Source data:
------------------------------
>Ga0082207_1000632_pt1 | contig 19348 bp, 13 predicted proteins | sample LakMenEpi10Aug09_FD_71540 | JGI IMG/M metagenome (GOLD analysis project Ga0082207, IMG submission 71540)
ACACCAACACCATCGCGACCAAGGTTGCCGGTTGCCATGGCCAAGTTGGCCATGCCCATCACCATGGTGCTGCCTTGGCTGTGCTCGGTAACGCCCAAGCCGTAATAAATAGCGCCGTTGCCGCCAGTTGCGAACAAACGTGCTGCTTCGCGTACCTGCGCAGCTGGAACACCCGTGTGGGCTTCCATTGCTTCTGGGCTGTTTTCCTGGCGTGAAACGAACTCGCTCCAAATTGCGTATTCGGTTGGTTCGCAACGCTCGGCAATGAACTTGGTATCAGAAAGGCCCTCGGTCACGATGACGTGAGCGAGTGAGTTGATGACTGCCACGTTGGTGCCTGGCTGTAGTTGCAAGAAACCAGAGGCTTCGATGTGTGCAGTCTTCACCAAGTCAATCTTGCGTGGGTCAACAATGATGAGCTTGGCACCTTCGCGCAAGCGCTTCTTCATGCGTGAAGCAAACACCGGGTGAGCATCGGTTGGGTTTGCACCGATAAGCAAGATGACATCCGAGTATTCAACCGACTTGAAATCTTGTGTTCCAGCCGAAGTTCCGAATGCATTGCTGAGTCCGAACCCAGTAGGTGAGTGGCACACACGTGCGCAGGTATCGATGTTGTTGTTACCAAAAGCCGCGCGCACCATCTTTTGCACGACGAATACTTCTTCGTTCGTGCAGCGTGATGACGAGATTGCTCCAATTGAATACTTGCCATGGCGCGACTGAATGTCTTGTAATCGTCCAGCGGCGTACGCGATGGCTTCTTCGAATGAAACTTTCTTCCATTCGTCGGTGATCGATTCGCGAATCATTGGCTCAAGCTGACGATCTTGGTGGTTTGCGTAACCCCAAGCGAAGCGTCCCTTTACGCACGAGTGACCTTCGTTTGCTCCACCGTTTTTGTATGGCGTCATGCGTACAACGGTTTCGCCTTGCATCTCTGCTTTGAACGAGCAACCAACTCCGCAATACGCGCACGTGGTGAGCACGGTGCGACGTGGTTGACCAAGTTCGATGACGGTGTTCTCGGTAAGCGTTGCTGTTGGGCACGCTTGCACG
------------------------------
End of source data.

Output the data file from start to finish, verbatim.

>Ga0082207_1000632_pt1 | contig 19348 bp, 13 predicted proteins | sample LakMenEpi10Aug09_FD_71540 | JGI IMG/M metagenome (GOLD analysis project Ga0082207, IMG submission 71540)
ACACCAACACCATCGCGACCAAGGTTGCCGGTTGCCATGGCCAAGTTGGCCATGCCCATCACCATGGTGCTGCCTTGGCTGTGCTCGGTAACGCCCAAGCCGTAATAAATAGCGCCGTTGCCGCCAGTTGCGAACAAACGTGCTGCTTCGCGTACCTGCGCAGCTGGAACACCCGTGTGGGCTTCCATTGCTTCTGGGCTGTTTTCCTGGCGTGAAACGAACTCGCTCCAAATTGCGTATTCGGTTGGTTCGCAACGCTCGGCAATGAACTTGGTATCAGAAAGGCCCTCGGTCACGATGACGTGAGCGAGTGAGTTGATGACTGCCACGTTGGTGCCTGGCTGTAGTTGCAAGAAACCAGAGGCTTCGATGTGTGCAGTCTTCACCAAGTCAATCTTGCGTGGGTCAACAATGATGAGCTTGGCACCTTCGCGCAAGCGCTTCTTCATGCGTGAAGCAAACACCGGGTGAGCATCGGTTGGGTTTGCACCGATAAGCAAGATGACATCCGAGTATTCAACCGACTTGAAATCTTGTGTTCCAGCCGAAGTTCCGAATGCATTGCTGAGTCCGAACCCAGTAGGTGAGTGGCACACACGTGCGCAGGTATCGATGTTGTTGTTACCAAAAGCCGCGCGCACCATCTTTTGCACGACGAATACTTCTTCGTTCGTGCAGCGTGATGACGAGATTGCTCCAATTGAATACTTGCCATGGCGCGACTGAATGTCTTGTAATCGTCCAGCGGCGTACGCGATGGCTTCTTCGAATGAAACTTTCTTCCATTCGTCGGTGATCGATTCGCGAATCATTGGCTCAAGCTGACGATCTTGGTGGTTTGCGTAACCCCAAGCGAAGCGTCCCTTTACGCACGAGTGACCTTCGTTTGCTCCACCGTTTTTGTATGGCGTCATGCGTACAACGGTTTCGCCTTGCATCTCTGCTTTGAACGAGCAACCAACTCCGCAATACGCGCACGTGGTGAGCACGGTGCGACGTGGTTGACCAAGTTCGATGACGGTGTTCTCGGTAAGCGTTGCTGTTGGGCACGCTTGCACG